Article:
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 Culture & Traditions

Mexican Arts & Crafts

Blown Glass from The Glass Factory

Glass reached Mexico with the Spaniards. Filled with wonder, the natives exchanged their gold for the glass beads the Conquistadors offered them.

The first glass factory was established in 1542, in the state of Puebla, where the “blown glass” technique became popular. The most popular blown glass handicrafts are beer mugs, glasses and jugs.


There are innumerable crafts made from paper.

Amate paper is obtained by pounding the bark of a Mexican tree of the same name, after which it is decorated with landscapes, figures of birds, and flowers. This handicraft combines the work of two Mexican states: the amate is made in Puebla, and is painted in Guerrero.

A trend has recently begun, of painting amate   paper with scenes of daily life of the 

region’s inhabitants: peasants working the land, the celebration of a wedding, a bullfight. These are called “Story” Amates because they recount an event. Most of the painters make human and animal figures in profile, like those of the pre-Hispanic Codices.

Also made of paper are the piñatas which are used for parties. Because they are much in demand, these craft objects are produced in many of the country’s markets.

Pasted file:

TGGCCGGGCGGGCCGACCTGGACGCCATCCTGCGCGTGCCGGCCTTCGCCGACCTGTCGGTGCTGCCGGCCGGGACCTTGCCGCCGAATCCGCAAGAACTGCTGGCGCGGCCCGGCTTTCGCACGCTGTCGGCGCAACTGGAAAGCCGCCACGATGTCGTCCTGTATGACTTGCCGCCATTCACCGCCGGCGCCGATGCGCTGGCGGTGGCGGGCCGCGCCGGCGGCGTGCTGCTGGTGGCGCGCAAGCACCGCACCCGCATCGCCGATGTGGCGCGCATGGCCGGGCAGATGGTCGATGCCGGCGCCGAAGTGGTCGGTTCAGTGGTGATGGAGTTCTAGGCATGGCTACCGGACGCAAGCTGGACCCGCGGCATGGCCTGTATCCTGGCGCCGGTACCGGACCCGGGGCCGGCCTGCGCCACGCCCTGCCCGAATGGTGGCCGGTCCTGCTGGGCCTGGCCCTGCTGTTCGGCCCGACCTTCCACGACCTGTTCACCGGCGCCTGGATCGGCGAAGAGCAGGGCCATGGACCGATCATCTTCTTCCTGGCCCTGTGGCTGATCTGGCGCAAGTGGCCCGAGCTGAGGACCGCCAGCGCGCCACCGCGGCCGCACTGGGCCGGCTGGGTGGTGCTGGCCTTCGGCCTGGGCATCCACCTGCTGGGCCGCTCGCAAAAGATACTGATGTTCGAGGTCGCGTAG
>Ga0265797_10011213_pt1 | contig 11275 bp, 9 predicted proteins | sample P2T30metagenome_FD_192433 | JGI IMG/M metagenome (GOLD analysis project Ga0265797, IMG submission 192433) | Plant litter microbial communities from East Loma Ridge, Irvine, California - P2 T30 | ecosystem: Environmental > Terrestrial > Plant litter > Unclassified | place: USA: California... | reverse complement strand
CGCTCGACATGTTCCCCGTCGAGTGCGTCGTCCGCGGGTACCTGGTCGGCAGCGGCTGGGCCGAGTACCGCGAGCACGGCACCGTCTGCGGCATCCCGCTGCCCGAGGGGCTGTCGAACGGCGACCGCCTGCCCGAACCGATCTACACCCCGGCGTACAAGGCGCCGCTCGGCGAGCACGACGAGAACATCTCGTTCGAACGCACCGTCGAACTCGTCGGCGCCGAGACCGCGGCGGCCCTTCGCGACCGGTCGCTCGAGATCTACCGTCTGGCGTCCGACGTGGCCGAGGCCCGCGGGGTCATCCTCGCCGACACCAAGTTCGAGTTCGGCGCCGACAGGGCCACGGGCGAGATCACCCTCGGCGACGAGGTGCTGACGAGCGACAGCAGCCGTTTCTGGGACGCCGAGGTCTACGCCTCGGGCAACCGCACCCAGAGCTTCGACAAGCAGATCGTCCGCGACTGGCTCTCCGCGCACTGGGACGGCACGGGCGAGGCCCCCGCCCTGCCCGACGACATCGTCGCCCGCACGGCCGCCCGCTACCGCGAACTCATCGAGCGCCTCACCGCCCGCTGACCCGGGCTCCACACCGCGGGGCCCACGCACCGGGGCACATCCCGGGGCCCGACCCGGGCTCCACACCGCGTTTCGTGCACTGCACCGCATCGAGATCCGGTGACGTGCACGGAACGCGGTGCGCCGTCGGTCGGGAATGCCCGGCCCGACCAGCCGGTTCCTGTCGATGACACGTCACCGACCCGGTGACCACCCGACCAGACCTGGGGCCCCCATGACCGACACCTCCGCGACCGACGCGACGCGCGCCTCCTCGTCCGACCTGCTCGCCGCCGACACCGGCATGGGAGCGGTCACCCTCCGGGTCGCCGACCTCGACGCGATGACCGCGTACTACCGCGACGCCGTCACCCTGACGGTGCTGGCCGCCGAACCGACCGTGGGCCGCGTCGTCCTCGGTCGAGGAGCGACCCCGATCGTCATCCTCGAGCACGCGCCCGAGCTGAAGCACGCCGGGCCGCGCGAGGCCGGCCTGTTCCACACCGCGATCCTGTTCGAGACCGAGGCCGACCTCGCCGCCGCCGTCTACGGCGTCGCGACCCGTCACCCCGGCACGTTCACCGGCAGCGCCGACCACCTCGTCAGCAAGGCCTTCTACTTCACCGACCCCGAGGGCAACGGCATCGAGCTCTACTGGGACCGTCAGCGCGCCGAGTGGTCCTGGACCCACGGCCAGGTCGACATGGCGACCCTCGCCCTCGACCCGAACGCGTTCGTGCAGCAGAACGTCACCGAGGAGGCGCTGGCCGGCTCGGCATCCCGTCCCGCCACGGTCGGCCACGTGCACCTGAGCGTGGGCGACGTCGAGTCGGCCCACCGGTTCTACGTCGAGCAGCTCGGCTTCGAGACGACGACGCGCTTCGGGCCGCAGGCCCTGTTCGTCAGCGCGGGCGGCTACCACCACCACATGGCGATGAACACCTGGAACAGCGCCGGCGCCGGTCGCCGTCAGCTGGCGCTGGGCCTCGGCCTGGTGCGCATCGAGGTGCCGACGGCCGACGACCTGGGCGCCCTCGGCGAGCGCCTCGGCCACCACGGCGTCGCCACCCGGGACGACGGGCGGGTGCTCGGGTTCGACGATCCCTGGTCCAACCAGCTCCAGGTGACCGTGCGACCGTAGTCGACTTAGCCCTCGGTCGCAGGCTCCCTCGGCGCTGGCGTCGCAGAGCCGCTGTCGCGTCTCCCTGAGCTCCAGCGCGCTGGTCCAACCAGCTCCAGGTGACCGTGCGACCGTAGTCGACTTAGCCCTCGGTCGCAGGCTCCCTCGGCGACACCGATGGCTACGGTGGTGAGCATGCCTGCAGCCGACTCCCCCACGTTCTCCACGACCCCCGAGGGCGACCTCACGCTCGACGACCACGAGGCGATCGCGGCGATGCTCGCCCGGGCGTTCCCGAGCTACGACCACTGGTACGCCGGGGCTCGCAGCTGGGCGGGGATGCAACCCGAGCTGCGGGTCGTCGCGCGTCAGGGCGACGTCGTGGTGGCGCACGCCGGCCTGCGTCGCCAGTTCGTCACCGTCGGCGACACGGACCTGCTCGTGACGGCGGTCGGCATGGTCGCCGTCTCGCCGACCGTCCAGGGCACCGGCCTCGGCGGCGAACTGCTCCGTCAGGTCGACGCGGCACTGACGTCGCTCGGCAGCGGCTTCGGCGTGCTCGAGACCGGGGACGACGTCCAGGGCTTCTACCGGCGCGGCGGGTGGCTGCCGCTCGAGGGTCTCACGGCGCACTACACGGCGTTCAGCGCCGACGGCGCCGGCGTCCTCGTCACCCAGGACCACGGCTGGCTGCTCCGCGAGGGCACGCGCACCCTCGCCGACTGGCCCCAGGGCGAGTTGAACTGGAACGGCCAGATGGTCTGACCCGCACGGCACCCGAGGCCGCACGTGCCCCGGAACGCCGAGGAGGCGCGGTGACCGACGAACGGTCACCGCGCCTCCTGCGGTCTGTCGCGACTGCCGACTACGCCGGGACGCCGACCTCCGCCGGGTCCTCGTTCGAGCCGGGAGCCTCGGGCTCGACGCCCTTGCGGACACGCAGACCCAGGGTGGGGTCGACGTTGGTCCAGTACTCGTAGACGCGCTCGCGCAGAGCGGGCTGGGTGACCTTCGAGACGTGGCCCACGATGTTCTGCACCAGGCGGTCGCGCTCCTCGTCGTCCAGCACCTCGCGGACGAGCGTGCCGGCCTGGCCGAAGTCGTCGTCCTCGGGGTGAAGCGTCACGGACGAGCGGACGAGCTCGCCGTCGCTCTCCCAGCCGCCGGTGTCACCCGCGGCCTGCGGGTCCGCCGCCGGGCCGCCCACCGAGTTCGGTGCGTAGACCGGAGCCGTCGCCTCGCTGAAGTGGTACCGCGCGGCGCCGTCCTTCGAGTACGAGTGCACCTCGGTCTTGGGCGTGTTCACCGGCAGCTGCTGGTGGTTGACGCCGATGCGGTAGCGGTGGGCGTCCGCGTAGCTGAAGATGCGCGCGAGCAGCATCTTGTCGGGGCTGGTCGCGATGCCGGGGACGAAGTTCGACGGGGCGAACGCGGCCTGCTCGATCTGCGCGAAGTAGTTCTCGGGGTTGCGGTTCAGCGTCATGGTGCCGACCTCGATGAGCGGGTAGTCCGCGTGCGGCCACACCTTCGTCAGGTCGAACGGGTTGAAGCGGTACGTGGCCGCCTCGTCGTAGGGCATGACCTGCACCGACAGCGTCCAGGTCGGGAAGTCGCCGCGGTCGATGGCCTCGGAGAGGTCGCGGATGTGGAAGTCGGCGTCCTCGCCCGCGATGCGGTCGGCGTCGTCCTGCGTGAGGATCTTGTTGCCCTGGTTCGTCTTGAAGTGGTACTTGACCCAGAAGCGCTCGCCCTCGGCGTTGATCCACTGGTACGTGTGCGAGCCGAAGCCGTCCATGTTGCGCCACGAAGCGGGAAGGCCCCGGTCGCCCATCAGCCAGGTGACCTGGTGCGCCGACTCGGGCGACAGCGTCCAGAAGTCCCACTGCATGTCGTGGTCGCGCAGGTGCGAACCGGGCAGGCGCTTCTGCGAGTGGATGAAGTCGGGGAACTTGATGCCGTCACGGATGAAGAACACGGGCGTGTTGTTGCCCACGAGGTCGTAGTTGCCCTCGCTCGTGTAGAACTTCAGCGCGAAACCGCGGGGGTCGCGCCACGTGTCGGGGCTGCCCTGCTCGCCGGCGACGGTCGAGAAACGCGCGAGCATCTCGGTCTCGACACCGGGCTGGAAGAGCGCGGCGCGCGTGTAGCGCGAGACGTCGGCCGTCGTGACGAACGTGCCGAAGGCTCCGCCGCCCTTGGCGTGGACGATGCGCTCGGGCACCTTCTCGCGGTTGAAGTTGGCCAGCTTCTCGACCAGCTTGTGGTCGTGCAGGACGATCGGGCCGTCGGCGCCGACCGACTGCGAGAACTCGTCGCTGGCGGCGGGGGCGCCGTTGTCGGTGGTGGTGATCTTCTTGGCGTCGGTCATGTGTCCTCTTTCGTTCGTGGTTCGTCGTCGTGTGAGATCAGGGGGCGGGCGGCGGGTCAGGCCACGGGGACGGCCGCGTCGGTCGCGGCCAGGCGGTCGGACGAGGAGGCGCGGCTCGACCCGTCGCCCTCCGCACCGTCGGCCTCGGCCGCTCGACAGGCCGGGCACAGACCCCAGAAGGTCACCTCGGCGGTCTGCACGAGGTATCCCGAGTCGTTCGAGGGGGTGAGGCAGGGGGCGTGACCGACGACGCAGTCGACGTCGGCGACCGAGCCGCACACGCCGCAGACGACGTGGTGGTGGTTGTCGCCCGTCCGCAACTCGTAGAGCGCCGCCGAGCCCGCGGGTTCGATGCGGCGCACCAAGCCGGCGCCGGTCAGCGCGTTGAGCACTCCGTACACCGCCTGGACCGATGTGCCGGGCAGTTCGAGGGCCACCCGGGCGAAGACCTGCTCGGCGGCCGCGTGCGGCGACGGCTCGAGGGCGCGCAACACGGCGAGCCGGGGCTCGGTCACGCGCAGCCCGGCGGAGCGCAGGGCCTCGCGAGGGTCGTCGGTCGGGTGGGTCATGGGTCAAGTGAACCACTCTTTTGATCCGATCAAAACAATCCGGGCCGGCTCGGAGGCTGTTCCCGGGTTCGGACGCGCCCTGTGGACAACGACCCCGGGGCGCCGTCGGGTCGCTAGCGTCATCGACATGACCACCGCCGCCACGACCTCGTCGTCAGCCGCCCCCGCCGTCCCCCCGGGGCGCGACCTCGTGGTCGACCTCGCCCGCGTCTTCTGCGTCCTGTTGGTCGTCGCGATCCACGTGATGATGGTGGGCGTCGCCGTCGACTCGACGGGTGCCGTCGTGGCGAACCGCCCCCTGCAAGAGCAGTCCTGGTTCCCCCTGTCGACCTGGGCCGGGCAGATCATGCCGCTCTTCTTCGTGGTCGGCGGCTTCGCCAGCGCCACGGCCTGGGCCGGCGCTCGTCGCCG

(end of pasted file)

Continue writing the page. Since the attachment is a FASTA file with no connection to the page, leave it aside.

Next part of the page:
Clay pots are lined with newspaper and then decorated with thin wrapping paper. Traditional piñatas have the shape of a five point star, but today there is an unlimited variety of designs: balls, animals, and even movie and T.V. characters!

 Paper with cutout designs is produced for parties with a hammer and a small chisel to perforate rice paper, giving it the form of silhouettes.


                                                                                   Papel Picado and Paper Puppets 

As we can see, craftsmen transform the materials that nature offers them, into exceptionally beautiful objects for daily use.

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